Monday, February 9, 2015

Right from Wrong . . .


My parents always taught my brother and I right from wrong, and that included no lying, no cheating, no hurting anyone. But this week the news has been about well known and admired people who didn’t seem to learn those lessons early in life or just don’t care. Their actions show their indifference to the moral codes of conduct and integrity. These are people who really should know better, people in respected positions, people who are well off and have absolutely no excuse for committing their wrong actions and then not taking ownership of them when confronted. It's disgraceful.

We had weeks of Bill Cosby’s accusers coming forward to speak up about how he drugged and raped them. He was already famous and could have had many willing sexual partners. Instead he chose innocent women, some just young girls, to victimize. Why did he hurt all these women who trusted him? Because he could? Because he has an arrogant massive ego? Because he knew he would get away with it? He knew it was wrong, time nd time again, and he did it anyway.

We had the number one football team in the country, the Patriots, deflate footballs to give themselves a game winning edge that they didn’t even need. They were willing to tarnish their reputation by breaking the established regulations of the game. Why? Because they felt they are too important to the game to be punished? Because they needed to win by an extra point or two? Because winning by cheating is more important than an ethical loss by fair play? They knew it was wrong, but they did it anyway.

And let’s not forget the biggest cheater in the history of cycling, Lance Armstrong. Armstrong took steroids and used other unethical medical means to gain an advantage and “won” seven Tours de France. The whole time he denied ever doing anything against the rules. When he finally confessed and apologized on Oprah, long after the cat was out of the bag and he was disgraced, his apology wasn’t the least bit sincere. I say that because he summed up every single unethical act, over the course of seven years, as “one lie.” I was disgusted with his so called apology. Can a man like this sink any lower? Yes he can. This week Lance Armstrong was driving, hit two parked cars, and then sped off. When authorities caught up with him, he had convinced his girlfriend to take the blame and say she was driving. Lance’s luck ran out when his girlfriend wasn’t nearly as skilled at lying as he is. Her story wasn’t consistent and authorities soon figured out Lance was driving that car. Why did Lance lie? Because he has a massive ego? Because he is arrogant? I don’t get it. He knew it was wrong, but he did it anyway.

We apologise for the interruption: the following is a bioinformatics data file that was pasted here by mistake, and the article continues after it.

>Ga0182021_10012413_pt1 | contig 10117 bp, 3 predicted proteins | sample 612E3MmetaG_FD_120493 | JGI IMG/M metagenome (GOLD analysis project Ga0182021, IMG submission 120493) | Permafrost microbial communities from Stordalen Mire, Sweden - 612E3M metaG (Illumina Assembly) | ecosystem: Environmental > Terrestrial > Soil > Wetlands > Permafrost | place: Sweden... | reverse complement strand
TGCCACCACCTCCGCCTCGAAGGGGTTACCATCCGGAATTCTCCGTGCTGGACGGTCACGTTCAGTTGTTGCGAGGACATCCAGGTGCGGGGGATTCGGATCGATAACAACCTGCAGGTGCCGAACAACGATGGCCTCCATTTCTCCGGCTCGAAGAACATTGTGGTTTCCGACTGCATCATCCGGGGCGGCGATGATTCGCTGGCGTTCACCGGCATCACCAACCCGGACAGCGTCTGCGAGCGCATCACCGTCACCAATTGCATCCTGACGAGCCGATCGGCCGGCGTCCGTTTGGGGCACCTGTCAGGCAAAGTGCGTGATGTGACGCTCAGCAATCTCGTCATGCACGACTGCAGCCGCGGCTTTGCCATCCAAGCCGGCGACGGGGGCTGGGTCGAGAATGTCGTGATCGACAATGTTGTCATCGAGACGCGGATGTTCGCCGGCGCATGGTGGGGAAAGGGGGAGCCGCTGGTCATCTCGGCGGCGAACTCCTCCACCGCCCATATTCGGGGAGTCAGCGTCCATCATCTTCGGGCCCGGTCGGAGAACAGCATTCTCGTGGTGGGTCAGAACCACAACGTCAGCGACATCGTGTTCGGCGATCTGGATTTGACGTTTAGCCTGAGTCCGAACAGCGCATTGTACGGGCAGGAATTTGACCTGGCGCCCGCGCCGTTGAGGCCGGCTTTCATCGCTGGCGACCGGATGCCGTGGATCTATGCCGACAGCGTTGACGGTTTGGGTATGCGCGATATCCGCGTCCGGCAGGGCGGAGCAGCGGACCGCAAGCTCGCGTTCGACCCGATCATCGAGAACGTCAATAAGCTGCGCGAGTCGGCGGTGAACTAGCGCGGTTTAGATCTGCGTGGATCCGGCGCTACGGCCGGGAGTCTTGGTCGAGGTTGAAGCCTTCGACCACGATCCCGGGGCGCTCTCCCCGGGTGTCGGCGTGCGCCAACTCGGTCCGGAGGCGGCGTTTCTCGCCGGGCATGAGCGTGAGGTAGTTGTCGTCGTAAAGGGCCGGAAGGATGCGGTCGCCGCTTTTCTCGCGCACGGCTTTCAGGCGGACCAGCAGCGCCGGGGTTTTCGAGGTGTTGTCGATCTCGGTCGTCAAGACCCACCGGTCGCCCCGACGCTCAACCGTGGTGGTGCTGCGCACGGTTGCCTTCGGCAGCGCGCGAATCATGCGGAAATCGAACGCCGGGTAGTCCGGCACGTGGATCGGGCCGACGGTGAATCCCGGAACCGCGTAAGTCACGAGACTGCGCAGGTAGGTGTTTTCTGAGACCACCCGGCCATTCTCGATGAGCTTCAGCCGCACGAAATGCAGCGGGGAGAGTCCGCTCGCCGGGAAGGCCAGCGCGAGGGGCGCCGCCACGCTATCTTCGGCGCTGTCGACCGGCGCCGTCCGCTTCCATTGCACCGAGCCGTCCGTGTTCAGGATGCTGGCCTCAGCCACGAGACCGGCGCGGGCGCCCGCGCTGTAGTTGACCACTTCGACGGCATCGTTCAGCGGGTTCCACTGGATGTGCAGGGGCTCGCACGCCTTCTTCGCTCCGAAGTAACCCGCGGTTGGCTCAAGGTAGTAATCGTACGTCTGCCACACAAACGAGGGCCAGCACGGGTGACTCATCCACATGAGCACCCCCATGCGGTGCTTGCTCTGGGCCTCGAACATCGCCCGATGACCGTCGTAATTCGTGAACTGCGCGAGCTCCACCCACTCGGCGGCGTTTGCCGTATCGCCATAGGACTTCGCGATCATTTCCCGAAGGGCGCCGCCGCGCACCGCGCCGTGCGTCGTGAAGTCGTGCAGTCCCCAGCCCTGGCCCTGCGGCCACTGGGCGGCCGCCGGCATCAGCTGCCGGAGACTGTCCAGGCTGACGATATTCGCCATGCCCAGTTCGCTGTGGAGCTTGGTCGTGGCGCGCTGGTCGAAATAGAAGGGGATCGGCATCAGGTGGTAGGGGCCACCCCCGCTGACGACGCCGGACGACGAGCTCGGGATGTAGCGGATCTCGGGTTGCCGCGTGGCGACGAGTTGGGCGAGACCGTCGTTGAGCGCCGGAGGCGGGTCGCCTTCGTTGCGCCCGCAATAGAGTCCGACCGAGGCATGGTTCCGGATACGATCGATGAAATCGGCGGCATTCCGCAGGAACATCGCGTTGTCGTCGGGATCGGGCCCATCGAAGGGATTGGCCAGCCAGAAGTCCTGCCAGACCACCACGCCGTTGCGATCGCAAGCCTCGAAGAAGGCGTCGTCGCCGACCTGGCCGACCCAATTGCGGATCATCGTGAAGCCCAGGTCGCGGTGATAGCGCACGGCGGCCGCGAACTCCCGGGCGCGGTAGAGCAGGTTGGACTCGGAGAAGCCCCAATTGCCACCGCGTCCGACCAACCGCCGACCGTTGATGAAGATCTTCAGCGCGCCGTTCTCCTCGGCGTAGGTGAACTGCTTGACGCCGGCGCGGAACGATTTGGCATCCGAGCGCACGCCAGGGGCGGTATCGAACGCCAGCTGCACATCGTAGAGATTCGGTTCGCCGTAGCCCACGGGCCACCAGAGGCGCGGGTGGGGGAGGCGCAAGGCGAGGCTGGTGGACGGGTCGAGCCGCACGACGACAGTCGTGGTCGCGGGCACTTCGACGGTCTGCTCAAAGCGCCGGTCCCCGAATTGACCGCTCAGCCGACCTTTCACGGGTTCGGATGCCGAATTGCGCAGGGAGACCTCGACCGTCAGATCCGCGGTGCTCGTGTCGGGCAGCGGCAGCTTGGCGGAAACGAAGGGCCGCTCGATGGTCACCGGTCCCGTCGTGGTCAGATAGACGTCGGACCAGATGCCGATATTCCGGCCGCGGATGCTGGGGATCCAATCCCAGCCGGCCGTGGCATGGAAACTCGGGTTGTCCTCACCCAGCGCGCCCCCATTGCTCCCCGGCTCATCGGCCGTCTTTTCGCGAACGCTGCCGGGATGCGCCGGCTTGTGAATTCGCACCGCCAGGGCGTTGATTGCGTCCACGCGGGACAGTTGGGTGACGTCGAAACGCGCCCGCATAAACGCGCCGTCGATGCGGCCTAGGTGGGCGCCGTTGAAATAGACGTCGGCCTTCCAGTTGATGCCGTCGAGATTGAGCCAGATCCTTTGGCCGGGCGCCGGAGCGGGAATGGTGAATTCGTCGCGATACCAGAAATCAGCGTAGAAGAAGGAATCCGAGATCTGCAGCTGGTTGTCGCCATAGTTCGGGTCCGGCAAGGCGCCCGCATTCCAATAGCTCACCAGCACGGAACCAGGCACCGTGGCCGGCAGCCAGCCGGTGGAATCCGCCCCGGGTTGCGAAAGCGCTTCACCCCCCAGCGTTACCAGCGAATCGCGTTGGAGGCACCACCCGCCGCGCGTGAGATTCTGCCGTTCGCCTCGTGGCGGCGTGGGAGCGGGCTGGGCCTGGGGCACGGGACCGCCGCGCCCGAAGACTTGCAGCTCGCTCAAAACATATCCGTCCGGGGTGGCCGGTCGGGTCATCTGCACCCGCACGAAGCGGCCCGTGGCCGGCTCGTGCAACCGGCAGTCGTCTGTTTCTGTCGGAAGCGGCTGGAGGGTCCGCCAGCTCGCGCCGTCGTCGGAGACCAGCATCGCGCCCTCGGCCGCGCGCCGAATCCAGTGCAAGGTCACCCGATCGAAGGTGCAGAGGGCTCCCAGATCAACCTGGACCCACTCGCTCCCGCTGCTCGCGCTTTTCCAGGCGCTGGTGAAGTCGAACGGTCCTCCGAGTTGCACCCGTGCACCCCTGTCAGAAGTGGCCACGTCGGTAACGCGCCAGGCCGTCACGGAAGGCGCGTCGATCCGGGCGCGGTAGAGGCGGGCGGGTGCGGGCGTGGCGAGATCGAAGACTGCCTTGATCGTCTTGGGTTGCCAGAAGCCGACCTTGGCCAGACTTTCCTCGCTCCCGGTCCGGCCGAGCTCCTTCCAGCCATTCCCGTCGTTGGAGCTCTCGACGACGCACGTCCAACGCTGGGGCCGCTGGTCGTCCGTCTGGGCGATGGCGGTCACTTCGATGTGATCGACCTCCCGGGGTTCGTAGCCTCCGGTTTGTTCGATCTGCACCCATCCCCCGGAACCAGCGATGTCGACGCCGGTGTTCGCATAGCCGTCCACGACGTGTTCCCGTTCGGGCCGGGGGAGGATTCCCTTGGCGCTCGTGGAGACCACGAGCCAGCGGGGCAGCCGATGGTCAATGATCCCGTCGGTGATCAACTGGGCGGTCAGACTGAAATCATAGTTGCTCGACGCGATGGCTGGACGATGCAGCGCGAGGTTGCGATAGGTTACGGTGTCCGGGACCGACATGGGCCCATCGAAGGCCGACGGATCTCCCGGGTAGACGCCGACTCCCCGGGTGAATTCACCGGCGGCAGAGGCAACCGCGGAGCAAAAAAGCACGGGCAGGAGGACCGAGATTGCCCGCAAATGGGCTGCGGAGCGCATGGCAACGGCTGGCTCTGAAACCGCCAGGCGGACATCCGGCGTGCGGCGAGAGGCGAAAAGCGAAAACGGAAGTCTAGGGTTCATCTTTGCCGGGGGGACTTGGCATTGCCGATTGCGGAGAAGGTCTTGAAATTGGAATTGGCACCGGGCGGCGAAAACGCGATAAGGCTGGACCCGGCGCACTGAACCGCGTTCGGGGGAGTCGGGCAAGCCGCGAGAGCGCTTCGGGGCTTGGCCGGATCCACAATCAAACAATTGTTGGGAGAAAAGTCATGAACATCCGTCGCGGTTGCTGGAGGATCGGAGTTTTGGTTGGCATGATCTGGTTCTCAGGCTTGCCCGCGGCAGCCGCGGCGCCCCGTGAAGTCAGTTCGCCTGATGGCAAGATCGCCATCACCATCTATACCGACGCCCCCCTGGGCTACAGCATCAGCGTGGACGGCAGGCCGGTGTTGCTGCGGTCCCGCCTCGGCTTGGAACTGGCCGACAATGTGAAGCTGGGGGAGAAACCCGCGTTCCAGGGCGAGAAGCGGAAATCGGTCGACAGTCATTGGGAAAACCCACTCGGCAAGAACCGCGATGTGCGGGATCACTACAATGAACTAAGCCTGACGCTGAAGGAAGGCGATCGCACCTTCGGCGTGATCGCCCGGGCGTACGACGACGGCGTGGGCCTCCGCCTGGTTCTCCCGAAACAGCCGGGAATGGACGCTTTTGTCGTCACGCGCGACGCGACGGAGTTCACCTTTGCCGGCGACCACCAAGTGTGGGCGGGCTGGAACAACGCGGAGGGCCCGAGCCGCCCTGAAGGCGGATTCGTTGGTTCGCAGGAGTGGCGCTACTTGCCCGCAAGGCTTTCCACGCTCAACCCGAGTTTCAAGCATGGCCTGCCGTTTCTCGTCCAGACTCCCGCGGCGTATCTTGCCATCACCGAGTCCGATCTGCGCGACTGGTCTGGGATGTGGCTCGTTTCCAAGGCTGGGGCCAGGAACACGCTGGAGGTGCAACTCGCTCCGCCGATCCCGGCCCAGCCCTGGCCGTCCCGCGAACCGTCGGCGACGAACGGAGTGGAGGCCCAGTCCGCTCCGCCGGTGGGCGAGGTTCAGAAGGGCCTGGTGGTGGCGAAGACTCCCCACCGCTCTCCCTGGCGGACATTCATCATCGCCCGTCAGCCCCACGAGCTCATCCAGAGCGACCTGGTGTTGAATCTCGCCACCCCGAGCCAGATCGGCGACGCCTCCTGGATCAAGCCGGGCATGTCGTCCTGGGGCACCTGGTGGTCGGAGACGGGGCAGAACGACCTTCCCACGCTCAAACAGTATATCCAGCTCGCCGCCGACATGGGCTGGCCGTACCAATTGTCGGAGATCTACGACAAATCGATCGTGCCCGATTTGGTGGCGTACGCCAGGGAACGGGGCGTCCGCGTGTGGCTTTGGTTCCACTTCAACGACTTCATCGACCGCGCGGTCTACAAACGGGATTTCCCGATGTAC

And then we have highly respected news anchorman, Brian Williams, of NBC, who just signed a 5 year contract for 10 million a year, misremembering “facts.” Yes he apologized for conflating the details of his stories, to inflate his own self importance. He altered the facts when he is supposed to be reporting the truth. His career lives or dies based on his credibility and yet he put that credibility and his career at risk. Why? To make himself sound more important than he is? For the glory? To make himself a more newsworthy subject in addition to a reporter? He knew it was wrong, but he did it anyway.

When my parent instilled the principles of right and wrong in me, they stuck with me. My parents lead me to believe that good citizens in society would behave according to the same code of right and wrong. I’m sure most people do. I like to believe most do. And maybe what really bothers me about these four situations is that these are powerful, influential, people who are well known and have significant wealth. They are in the public spotlight. They are looked up to and respected. They should be setting examples and acting as role models. Instead, they are liars, cheaters and rapists that walk around unpunished with their heads held high. How do they look themselves in the mirror? I have no idea.

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